On Robert A. M. Stern
Robert Stern’s work and influence as an architect, urbanist, historian, publisher, cultural patron, and educator are unique in the panorama of contemporary culture, breathtaking in their sheer output, consistent in their Olympian quality and professionalism, wide in their aesthetic and philosophic range, untainted by political and ideological bias.
Stern is dean of the Yale School of Architecture and runs a large architectural practice in New York with branches in numerous countries. He has been distinguished with many prestigious awards, foremost of them the Richard H. Driehaus Prize for Classical Architecture.
Both the Yale SOA and his office are marked by what ayatollahs of architecture consider Stern’s unprincipled tolerance, building modernist skyscrapers at the same time as traditional houses and towns. At Yale SOA, design studios are headed alternately by classicists and modernists. The school not only practices active tolerance, but also prepares students to face the contradictory realities of the modern world.
Stern’s multifarious publishing activities both as a critic and historian and as an architect are equally marked by an extraordinarily wide range of interests. His encyclopedic work on New York architecture and his promotion of forgotten but no less relevant American architects in his role as history chair of Columbia University are part of the same consistent philosophy.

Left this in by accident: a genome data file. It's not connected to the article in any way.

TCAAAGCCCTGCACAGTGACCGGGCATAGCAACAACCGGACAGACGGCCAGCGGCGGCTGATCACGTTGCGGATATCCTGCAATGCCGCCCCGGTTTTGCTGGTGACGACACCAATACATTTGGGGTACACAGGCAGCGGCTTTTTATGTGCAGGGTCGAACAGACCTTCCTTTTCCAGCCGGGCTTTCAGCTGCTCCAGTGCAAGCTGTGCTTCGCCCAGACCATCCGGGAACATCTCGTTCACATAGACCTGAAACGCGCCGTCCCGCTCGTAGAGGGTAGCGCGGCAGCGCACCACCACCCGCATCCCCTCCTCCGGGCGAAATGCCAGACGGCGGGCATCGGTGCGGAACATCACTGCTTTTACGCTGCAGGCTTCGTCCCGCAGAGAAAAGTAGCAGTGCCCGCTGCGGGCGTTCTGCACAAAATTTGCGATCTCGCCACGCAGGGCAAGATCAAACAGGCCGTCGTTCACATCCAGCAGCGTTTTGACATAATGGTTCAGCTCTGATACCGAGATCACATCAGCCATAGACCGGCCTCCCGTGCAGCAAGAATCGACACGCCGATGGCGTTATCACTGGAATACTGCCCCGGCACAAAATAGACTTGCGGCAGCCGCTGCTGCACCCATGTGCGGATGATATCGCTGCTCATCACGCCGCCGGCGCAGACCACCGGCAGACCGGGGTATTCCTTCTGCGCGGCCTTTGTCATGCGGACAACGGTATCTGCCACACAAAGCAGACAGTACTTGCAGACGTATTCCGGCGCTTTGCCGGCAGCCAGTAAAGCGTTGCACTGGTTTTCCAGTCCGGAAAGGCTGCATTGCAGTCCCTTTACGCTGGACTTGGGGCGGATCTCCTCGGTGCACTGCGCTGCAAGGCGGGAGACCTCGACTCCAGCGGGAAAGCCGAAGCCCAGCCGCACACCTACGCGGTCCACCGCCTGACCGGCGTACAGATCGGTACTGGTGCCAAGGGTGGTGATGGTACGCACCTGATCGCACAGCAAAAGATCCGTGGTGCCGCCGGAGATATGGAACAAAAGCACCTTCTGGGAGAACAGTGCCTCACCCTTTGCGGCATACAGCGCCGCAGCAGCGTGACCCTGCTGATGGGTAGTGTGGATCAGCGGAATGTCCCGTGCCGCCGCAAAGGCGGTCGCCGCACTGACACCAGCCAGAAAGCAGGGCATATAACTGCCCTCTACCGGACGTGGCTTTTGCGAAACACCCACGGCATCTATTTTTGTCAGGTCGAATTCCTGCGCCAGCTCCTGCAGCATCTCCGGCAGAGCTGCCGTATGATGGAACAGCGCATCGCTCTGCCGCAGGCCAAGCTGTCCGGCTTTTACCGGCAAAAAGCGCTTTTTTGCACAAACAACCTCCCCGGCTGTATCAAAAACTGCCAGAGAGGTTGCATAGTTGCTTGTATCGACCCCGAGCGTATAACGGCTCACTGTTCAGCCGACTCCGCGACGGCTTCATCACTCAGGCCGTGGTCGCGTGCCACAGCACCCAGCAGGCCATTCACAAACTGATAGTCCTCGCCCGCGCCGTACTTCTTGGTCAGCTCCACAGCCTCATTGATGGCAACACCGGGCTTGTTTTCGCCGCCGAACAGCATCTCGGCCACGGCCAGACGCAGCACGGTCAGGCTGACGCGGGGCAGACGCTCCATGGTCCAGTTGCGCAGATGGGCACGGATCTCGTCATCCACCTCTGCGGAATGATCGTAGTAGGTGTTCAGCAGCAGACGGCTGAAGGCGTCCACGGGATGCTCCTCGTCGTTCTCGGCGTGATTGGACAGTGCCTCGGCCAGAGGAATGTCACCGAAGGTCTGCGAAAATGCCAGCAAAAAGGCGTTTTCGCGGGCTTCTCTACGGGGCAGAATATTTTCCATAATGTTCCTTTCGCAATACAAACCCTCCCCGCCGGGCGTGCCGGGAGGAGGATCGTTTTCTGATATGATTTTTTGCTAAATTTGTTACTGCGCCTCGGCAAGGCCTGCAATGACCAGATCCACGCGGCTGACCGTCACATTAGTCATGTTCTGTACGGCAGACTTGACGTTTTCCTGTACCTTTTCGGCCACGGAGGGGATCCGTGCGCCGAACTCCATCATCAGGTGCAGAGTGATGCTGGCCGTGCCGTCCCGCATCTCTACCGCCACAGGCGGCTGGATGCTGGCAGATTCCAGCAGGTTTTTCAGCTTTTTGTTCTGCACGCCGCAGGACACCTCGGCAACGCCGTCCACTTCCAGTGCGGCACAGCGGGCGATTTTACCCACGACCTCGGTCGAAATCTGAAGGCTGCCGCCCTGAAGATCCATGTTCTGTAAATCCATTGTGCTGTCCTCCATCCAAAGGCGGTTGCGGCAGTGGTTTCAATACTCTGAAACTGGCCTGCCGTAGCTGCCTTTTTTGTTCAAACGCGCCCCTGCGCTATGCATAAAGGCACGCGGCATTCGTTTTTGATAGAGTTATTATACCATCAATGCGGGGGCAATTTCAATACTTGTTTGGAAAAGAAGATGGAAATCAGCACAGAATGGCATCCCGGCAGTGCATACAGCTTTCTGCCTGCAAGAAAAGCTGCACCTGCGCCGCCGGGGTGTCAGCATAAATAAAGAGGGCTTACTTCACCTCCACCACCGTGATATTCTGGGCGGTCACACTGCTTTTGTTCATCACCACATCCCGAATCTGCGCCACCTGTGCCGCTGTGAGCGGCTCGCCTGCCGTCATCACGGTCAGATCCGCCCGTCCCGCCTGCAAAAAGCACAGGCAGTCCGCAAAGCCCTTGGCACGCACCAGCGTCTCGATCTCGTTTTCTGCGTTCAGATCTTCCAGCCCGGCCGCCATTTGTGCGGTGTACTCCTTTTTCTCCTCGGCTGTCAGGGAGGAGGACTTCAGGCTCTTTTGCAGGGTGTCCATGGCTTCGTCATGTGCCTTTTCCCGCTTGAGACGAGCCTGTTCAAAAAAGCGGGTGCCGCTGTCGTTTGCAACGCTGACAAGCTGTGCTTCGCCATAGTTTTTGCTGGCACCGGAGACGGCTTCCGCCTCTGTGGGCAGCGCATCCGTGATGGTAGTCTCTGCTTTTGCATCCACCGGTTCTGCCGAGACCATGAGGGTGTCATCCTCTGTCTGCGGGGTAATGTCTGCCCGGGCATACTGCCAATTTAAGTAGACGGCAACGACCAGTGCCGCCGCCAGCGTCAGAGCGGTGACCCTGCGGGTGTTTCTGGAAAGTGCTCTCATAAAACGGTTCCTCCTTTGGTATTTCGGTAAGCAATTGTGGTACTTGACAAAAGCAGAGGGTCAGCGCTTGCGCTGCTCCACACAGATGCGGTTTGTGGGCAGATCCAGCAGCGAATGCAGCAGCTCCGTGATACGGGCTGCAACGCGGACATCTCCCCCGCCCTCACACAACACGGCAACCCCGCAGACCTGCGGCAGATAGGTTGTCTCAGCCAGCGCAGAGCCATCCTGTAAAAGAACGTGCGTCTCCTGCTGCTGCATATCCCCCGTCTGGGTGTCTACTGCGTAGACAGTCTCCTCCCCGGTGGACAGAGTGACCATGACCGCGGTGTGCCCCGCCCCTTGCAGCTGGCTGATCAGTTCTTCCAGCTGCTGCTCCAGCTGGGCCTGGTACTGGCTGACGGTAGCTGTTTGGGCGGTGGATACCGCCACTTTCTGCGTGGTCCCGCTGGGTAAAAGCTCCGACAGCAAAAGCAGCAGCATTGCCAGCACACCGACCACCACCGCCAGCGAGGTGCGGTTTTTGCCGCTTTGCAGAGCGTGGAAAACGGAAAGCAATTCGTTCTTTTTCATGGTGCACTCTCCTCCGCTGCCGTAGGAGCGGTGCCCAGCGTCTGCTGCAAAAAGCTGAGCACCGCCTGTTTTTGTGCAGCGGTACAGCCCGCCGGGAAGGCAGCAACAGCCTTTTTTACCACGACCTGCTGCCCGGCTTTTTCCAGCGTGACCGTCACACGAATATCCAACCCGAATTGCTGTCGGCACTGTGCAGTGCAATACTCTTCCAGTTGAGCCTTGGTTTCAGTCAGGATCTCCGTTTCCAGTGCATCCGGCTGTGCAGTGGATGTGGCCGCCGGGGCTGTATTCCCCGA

Stern’s monumental Paradise Planned, the result of a lifelong personal research on planned suburban communities of the last two centuries, gives long overdue exposure to a little treated subject. It is the continuation of his 1981 monographical study of the ‘Anglo-American suburb’. It is so extensive and thorough that critics wax lyrical about the sheer size and weight of the volume, sometimes forgetting to mention the sheer quality and quantity of information contained in this extraordinary and totally unexpected book on one of the rare successes of modern urban planning.
Robert Stern studies architectural and urban history not in order to write books for historians, but to produce design guides and inspiration for designing architects and urbanists. Says Stern: “Our study is written with the intention of stimulating an appreciation of the garden suburb in its various types, but it is as importantly intended as an activist work using historical scholarship to promote the garden suburb as a development model for the present and foreseeable future.” This book is not only the most useful documentation of the design of Garden Cities to date, but an indispensable tool for all those who have the future of our cities at heart.